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I'm trying to understand a step in a proof. I don't get a special trick that is used several times in the book I am reading, so this does not get out of my head. I try to explain the prerequisites and what I don't understand:

Let $Y$ be a Banach space and let $S$ be a set. For a mapping $f:S\to Y$ let $\|f\| := \sup_{x\in S}|f(x)|$. Let $B(S;Y)$ be the set of all mappings $g:S\to Y$ with $\|g\| < \infty$. I don't understand a step in the proof of the fact that this is a complete metric space.

Let $(f_k)_{k\in\mathbb{N}}$ be a Cauchy sequence in $B(S;Y)$. Let $x\in S$. Since $|f_k(x)-f_l(x)| \rightarrow 0$ for $k,l\rightarrow \infty$, we can define the pointwise limit $f$ of the sequence by $f(x) := \lim_{k\to\infty}f_k(x)$. Now here is the step that I don't understand:

The author of the book (and the proof) states that

$\lim_{l\to\infty}|f_l(x)-f_k(x)| \le \lim\inf_{l\to\infty}\|f_l-f_k\|<\infty$.

Why is that? What has the $\lim\inf$ to do here. And why is this finite? I think that it has something to do with subsequences of Cauchy sequences, but I don't understand it.

This $\lim\inf$-trick is used several times in the book so that it seems a bit important to me.

Thank you very much in advance. I'm glad for every help. This does not get out of my head.

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Mentioning name of the book would be nice. (And, perhaps, useful.) –  Martin Sleziak Jun 28 '12 at 15:38
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2 Answers

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Assume we are give two sequences $\{a_r:r\in\mathbb{N}\}$ and $\{b_r:r\in\mathbb{N}\}$ such that for all $r\in\mathbb{N}$ we have $a_r\leq b_r$. Fix some $l\in\mathbb{N}$ and consider the last inequality for all $r\geq l$. After taking infimum on the left side over all $r\geq l$ we get $$ \inf\limits_{r\geq l}a_r \leq b_r $$ Then we take infimum on the right side over all $r\geq l$, and we get $$ \inf\limits_{r\geq l}a_r \leq \inf\limits_{r\geq l}b_r $$ Note that sequences $\{\inf\limits_{r\geq l}a_r:l\in\mathbb{N}\}$ and $\{\inf\limits_{r\geq l}b_r:l\in\mathbb{N}\}$ are non decreasing hence they have limits (finite or infinite). Lets take this limits, then we get $$ \lim\limits_{l\to\infty}\inf\limits_{r\geq l}a_r \leq \lim\limits_{l\to\infty}\inf\limits_{r\geq l}b_r $$ It is known that $\liminf\limits_{l\to\infty}x_l=\lim\limits_{l\to\infty}\inf\limits\limits_{r\geq l}x_r$ (sometimes this equality is taken as definition of $\liminf$), so $$ \liminf\limits_{l\to\infty}a_l \leq \liminf\limits_{l\to\infty}b_l\tag{1} $$ Another interesting fact: if a sequnces $\{x_l:l\in\mathbb{N}\}$ have a limit then it is equal to limit inferioir and limit superioir $$ \lim\limits_{l\to\infty}x_l=\liminf\limits_{l\to\infty}x_l=\limsup\limits_{l\to\infty}x_l\tag{2} $$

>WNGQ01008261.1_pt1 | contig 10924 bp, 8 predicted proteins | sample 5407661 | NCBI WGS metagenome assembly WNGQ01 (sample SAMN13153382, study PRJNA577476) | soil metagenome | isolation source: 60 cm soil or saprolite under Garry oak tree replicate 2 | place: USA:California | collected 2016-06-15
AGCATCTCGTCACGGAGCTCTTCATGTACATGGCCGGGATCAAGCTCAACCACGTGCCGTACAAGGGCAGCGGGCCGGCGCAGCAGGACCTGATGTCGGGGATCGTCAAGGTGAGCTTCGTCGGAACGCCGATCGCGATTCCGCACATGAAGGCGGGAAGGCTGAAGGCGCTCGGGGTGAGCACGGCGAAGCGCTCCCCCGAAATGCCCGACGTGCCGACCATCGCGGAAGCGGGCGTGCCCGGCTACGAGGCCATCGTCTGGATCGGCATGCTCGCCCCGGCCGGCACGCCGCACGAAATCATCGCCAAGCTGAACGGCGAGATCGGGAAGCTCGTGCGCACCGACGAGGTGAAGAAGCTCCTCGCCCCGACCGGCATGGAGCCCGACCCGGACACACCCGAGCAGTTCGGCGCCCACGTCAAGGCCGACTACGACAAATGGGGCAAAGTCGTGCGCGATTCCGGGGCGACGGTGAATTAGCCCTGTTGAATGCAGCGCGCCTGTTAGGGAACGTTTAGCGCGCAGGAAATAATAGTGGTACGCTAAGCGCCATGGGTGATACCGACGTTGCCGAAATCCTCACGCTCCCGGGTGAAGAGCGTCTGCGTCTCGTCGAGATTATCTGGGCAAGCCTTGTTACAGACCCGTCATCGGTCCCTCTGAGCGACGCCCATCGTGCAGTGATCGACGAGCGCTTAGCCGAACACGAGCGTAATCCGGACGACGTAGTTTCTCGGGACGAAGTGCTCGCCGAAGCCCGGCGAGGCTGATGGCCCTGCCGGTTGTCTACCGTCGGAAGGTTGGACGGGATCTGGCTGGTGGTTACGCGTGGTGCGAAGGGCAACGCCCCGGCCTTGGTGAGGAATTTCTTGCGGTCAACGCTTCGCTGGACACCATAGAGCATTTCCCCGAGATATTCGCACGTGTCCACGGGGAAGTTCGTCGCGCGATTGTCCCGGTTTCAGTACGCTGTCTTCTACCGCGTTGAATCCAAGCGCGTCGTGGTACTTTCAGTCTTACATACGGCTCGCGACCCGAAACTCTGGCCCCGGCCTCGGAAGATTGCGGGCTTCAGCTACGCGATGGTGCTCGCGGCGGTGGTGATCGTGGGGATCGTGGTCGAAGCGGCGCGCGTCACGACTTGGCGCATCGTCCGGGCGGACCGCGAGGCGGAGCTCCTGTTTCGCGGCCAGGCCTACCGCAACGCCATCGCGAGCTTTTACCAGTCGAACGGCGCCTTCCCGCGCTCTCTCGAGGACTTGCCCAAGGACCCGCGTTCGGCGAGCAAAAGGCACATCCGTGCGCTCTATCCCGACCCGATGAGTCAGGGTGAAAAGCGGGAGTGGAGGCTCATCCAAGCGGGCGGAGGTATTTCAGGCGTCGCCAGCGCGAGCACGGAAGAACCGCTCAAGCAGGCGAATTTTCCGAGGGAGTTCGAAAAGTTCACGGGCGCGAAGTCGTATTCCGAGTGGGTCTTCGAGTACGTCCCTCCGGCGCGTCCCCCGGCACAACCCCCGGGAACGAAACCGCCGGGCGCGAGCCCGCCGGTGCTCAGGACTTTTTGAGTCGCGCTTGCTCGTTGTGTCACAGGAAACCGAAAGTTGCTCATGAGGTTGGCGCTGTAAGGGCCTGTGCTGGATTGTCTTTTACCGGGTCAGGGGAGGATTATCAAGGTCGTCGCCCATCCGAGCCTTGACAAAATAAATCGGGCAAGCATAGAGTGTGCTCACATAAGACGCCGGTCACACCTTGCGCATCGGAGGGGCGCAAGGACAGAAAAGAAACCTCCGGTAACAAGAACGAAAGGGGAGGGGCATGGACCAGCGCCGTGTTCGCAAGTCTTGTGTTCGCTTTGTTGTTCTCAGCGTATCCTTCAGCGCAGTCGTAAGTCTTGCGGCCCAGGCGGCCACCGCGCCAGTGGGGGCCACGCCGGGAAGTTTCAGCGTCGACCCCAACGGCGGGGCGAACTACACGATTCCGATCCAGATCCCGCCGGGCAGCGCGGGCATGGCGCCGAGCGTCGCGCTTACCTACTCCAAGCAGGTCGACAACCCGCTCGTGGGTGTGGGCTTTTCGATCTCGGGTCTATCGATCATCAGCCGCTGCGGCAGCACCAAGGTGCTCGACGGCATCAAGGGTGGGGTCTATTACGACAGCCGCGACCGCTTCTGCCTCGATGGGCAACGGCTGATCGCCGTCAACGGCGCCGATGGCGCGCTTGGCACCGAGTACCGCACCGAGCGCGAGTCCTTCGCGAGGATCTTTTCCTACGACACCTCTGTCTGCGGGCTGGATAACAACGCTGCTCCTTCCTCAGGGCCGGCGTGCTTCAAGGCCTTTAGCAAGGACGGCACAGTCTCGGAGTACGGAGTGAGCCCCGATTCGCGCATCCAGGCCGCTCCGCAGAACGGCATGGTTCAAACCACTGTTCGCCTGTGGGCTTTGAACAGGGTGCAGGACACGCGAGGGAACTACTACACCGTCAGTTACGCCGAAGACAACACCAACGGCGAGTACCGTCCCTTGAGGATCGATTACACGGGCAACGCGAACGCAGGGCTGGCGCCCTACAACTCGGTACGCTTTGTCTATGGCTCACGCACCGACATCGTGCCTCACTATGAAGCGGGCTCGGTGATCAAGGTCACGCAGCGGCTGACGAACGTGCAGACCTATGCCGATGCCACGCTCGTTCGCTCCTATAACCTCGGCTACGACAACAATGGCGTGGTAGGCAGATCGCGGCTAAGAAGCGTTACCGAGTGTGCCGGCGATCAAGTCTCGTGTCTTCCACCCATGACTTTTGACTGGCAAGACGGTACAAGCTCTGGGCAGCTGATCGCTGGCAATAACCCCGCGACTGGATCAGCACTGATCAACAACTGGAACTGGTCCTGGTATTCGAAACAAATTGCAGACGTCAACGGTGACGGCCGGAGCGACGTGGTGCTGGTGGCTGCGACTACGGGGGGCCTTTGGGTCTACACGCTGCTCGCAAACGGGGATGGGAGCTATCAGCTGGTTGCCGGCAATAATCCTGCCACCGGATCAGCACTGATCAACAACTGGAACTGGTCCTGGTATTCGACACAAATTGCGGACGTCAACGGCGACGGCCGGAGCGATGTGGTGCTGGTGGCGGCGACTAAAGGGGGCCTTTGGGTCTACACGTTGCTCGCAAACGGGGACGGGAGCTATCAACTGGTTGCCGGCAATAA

Now we proceed to your question. Fix $k\in\mathbb{N}$ and consider sequences $$ a_l=|f_l(x)-f_k(x)|\qquad b_l=\Vert f_l-f_k\Vert\qquad\text{ where }\qquad l\in\mathbb{N} $$ Since $a_l\leq b_l$ for all $l\in\mathbb{N}$ from (1) we get $$ \liminf\limits_{l\to\infty}|f_l(x)-f_k(x)| \leq \liminf\limits_{l\to\infty}\Vert f_l-f_k\Vert $$ By construction sequence $\{a_n:n\in\mathbb{N}\}$ is convergent. Indeed $$ \lim\limits_{l\to\infty} a_l= \lim\limits_{l\to\infty} |f_l(x)-f_k(x)|= |\lim\limits_{l\to\infty}f_l(x)-f_k(x)|= |f(x)-f_k(x)| $$ hence from $(2)$ we get $$ \lim\limits_{l\to\infty}|f_l(x)-f_k(x)|=\liminf\limits_{l\to\infty}|f_l(x)-f_k(x)| \leq \liminf\limits_{l\to\infty}\Vert f_l-f_k\Vert $$

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Awesome answer! Thank you very much! –  Sh4pe Jun 28 '12 at 15:45
    
You are welcome! –  Norbert Jun 28 '12 at 15:45
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Notice that \begin{equation} |f_l(x) -f_k(x)| \le \|f_l - f_j\| \end{equation} for all $l$. Then $(f_k(x))_k$ is a Cauchy sequence and \begin{eqnarray} \lim_{l\rightarrow \infty} |f_l(x) -f_k(x)| &=& \liminf_{l \rightarrow \infty} |f_l(x) -f_k(x)| \\ &\le& \liminf_{l \rightarrow \infty} \|f_l - f_j\| \end{eqnarray} We know that there exist $\lim_{l \rightarrow \infty}|f_l(x) -f_k(x)|$ because $Y$ is Banach and hence complete but, we don't know if $\lim_{l \rightarrow \infty}\|f_l -f \|$. Hence we use $\liminf$. Now we need that $k>>1$ for that $\|f_l - f_j\| < \infty$ because $f_k$ is a Cauchy sequence.

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Why does $Y$ Banach imply that $\lim_{l\to\infty}|f_l(x) - f_k(x)|$ exists? What do you mean by 'hence we use lim inf'. I want to understand these details... –  Sh4pe Jun 28 '12 at 14:27
    
$Y$ Banack implies $Y$ complete and $F_k(x)$ is a Cauchy sequence in $Y$ –  user29999 Jun 28 '12 at 14:56
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